April 27 at 10:00 a.m. Senate Commerce Subcommittee on Consumer Protection, Product Safety, and Data Security holds a hearing on “Curbing COVID Cons: Warning Consumers about Pandemic Frauds, Scams, and Swindles.”
April 27 at 1:00 p.m. House Energy & Commerce Subcommittee on Consumer Protection and Commerce holds a hearing on “The Consumer Protection and Recovery Act: Returning Money to Defrauded Consumers.”
April 27 at 2:30 p.m. Senate Finance Subcommittee on Fiscal Responsibility and Economic Growth holds a hearing on “Creating Opportunity Through a Fairer Tax System.”
April 28 at 10:00 a.m. Senate Committee on Banking, Housing, and Urban Affairs holds a hearing on “The Reemergence of Rent-a-Bank?”
April 28 at 12:00 noon House Financial Services Subcommittee on Oversight & Investigations holds a hearing on “Examining the Role of Municipal Bond Markets in Advancing — and Undermining — Economic, Racial, and Social Justice.”
April 28, time TBD President Biden addresses a joint session of Congress, with most members attending virtually. Senator Tim Scott (R-SC) will deliver the Republican response.
April 29 at 10:00 a.m. Senate Banking Committee holds a hearing on “The Dignity of Work.”
April 29 at 12:00 noon House Financial Services Subcommittee on Diversity and Inclusion holds a hearing on “Closing the Racial and Gender Wealth Gap through Compensation Equity.”
April 29 at 1:30 p.m. House Ways and Means Subcommittee on “Advancing US Economic Competitiveness, Equity, and Sustainability Through Infrastructure Investments.”
April 30 at 10:00 a.m. The Securities and Exchange Commission’s Small Business Capital Formation Advisory Committee holds a public meeting.
The Ellis Insight
Jim Ellis reports on political news
California: Appointed California Sen. Alex Padilla (D) has earned endorsements of 40 of the state’s 42 US House members and senior Senator Dianne Feinstein (D). The two federal office holders who have not endorsed are Reps. Ro Khanna (D-Fremont) and Maxine Waters (D-Los Angeles). Mr. Khanna is reportedly still deciding whether to run for the Senate himself, while Rep. Waters’ spokesperson indicated that the Congresswoman would “soon” be endorsing Sen. Padilla. The seat comes in-cycle in 2022.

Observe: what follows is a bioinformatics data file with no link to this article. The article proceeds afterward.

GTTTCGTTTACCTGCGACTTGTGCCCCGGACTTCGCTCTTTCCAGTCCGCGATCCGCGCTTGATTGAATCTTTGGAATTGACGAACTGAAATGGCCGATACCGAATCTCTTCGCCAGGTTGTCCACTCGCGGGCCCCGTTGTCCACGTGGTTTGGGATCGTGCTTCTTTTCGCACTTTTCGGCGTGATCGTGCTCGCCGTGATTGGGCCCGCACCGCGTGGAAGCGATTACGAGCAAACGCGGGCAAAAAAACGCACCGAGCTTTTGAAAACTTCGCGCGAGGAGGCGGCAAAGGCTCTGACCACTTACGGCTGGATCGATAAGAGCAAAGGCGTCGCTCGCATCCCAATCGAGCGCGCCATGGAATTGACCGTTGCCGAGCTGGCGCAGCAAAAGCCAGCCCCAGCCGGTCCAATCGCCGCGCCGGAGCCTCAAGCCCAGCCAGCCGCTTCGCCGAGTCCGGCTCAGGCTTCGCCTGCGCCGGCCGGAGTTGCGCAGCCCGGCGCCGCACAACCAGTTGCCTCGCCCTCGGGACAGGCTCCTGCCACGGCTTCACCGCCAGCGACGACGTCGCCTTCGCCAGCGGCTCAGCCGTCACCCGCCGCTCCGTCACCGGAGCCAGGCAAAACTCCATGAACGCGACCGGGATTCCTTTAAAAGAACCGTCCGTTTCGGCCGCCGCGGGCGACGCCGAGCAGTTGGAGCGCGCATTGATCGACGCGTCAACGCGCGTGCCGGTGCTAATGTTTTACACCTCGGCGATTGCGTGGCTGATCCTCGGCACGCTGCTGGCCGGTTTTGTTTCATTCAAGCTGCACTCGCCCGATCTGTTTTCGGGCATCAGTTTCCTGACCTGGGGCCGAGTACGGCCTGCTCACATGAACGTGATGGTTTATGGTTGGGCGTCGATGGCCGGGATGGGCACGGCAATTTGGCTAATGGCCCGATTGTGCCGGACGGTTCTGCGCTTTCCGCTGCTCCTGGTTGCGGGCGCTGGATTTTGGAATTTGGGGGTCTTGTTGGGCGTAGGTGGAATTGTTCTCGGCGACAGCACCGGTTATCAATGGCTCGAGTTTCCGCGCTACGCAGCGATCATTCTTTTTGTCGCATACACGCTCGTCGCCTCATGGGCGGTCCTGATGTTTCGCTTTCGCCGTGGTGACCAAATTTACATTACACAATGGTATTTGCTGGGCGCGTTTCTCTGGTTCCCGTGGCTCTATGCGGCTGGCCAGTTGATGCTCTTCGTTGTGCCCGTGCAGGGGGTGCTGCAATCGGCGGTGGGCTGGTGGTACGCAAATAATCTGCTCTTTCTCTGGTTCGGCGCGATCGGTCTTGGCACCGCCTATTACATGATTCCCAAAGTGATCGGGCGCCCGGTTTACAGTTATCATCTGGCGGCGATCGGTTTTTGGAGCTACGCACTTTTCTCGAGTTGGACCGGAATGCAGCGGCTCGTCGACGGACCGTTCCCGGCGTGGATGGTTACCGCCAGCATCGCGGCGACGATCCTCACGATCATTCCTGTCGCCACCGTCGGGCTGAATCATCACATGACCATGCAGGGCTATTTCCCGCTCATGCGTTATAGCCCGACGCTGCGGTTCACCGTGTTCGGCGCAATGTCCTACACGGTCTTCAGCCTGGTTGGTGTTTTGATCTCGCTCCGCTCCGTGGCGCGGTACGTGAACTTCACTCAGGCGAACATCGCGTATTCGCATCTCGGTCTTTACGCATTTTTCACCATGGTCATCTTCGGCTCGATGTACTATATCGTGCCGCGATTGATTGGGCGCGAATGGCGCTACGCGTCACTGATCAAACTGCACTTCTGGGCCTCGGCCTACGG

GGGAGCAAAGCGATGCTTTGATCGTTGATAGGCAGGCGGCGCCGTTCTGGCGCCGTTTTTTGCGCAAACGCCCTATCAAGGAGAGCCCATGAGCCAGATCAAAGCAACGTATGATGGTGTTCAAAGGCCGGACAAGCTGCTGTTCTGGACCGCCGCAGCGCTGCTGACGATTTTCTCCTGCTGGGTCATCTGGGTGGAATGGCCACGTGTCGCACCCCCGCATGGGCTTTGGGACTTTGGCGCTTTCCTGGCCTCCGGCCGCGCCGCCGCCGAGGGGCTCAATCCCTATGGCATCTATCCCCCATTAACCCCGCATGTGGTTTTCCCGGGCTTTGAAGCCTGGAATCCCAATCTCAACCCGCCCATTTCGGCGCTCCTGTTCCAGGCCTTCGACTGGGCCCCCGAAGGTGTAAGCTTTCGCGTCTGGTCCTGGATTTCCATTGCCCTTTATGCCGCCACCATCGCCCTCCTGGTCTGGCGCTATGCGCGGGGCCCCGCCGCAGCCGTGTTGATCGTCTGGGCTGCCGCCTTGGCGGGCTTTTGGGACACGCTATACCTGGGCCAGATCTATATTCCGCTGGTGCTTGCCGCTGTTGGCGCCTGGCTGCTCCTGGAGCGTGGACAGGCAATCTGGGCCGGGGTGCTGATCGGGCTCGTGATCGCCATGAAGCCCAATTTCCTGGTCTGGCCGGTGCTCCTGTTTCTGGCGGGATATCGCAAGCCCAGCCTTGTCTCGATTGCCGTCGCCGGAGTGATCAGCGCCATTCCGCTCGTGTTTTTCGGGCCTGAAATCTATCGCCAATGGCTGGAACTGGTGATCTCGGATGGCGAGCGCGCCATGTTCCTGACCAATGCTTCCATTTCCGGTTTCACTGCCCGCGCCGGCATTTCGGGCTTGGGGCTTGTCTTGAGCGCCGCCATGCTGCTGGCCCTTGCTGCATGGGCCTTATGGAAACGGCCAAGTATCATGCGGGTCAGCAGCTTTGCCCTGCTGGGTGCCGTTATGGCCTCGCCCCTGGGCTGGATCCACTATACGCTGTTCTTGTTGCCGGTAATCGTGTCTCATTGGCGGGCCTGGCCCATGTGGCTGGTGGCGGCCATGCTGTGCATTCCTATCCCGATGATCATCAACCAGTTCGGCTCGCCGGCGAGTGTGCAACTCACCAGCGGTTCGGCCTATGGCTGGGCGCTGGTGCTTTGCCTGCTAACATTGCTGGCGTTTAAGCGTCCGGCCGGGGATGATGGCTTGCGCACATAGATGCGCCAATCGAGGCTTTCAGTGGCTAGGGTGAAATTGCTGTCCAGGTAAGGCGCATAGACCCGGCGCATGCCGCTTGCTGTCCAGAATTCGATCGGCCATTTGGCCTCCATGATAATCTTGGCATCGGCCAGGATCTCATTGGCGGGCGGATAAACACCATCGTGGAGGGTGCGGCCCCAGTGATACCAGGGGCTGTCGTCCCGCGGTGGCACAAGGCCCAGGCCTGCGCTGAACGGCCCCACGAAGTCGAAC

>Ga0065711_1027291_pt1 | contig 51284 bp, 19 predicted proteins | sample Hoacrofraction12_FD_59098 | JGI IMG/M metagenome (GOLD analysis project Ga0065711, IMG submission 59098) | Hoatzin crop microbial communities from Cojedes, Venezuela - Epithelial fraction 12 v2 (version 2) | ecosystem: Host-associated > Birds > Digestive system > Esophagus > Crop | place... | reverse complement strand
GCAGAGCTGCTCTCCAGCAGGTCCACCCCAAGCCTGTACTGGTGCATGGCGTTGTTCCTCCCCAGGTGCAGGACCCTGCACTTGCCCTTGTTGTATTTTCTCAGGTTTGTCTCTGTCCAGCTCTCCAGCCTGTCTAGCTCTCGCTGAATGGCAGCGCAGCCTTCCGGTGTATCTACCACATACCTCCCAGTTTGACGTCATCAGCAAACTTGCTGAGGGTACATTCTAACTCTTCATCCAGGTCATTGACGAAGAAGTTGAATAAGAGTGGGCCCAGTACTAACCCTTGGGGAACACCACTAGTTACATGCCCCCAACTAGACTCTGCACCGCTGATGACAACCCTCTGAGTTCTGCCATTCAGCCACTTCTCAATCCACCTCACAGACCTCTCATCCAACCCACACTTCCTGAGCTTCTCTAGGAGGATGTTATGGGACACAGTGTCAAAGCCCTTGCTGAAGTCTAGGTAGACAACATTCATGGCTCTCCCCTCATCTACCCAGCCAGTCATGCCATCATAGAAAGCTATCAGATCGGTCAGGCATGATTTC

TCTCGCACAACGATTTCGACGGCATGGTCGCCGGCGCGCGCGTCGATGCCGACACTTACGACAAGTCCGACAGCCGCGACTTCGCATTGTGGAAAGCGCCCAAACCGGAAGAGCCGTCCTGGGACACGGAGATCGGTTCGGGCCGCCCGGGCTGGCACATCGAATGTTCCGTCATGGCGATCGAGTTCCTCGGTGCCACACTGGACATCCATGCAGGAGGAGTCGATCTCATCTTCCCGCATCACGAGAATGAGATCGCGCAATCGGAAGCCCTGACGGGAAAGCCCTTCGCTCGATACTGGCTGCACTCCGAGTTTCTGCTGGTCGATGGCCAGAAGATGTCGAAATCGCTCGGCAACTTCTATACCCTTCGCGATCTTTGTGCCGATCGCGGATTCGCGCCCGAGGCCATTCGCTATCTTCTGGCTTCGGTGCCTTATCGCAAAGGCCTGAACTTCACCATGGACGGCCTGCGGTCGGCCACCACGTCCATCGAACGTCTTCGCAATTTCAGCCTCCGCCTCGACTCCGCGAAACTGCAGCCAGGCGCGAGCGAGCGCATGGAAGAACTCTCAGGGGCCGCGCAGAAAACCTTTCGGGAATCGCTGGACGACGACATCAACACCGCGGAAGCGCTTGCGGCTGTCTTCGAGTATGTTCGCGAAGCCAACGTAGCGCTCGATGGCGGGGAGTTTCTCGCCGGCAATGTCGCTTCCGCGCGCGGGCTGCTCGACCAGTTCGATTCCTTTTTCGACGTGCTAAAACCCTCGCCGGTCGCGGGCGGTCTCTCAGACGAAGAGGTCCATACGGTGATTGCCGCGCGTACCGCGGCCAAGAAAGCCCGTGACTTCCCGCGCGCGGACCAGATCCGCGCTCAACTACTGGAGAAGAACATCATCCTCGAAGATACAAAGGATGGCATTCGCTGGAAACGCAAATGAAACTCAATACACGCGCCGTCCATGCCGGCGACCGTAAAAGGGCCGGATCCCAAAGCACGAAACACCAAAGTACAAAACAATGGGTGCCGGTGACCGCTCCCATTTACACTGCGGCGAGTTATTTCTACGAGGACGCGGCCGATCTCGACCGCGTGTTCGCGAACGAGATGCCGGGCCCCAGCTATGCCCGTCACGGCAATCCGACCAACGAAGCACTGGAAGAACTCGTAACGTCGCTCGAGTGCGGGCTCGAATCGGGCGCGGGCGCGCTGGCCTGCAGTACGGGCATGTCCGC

Georgia: Pressure is intensifying on University of Georgia former football star Herschel Walker (R) to run for the Senate next year to oppose incumbent Raphael Warnock (D). Both Rep. Buddy Carter (R-Pooler/Savannah) and former US Ambassador Randy Evans are indicating they would step aside for Mr. Walker if he were to enter the Senate race. Should he not, both stated they would consider becoming candidates themselves. For his part, Mr. Walker is non-committal. One problem: Walker lives in Texas.
North Carolina: After the previous week saying he was considering entering the open US Senate race, Lt. Governor Mark Robinson (R) said this week that he would not become a candidate. Former Governor Pat McCrory (R) announcing his own candidacy could well have influenced Mr. Robinson’s decision. Also in the GOP race is former US Rep. Mark Walker. Rep. Ted Budd (R-Advance) is a probable candidate likely to soon announce his statewide bid. Sen. Richard Burr (R) is not seeking re-election.
CA-21: Soon after his 1,522-vote loss to Rep. David Valadao (R-Hanford/Bakersfield), defeated Rep. T.J. Cox (D-Fresno) indicated he would return in 2022 for a re-match. Such may not be the case, however. Last week, Mr. Cox announced that he is converting his campaign committee into a PAC to help the Democratic Party and would not be raising money for himself, at least in the short-term. A spokesman said the move does not mean Mr. Cox won’t run in 2022, and that final decisions will be made after redistricting is settled.
FL-20: State Rep. Bobby DuBose (D-Ft. Lauderdale) became the tenth Democrat and second state legislator to enter the special election campaign to replace the late Rep. Alcee Hastings (D-Delray Beach). Also in the race is state Senator Perry Thurston (D-Ft. Lauderdale). Two sitting Broward County Commissioners and one former Palm Beach County Commissioner have also announced their congressional candidacies. Gov. Ron DeSantis (R) has yet to set the special election calendar.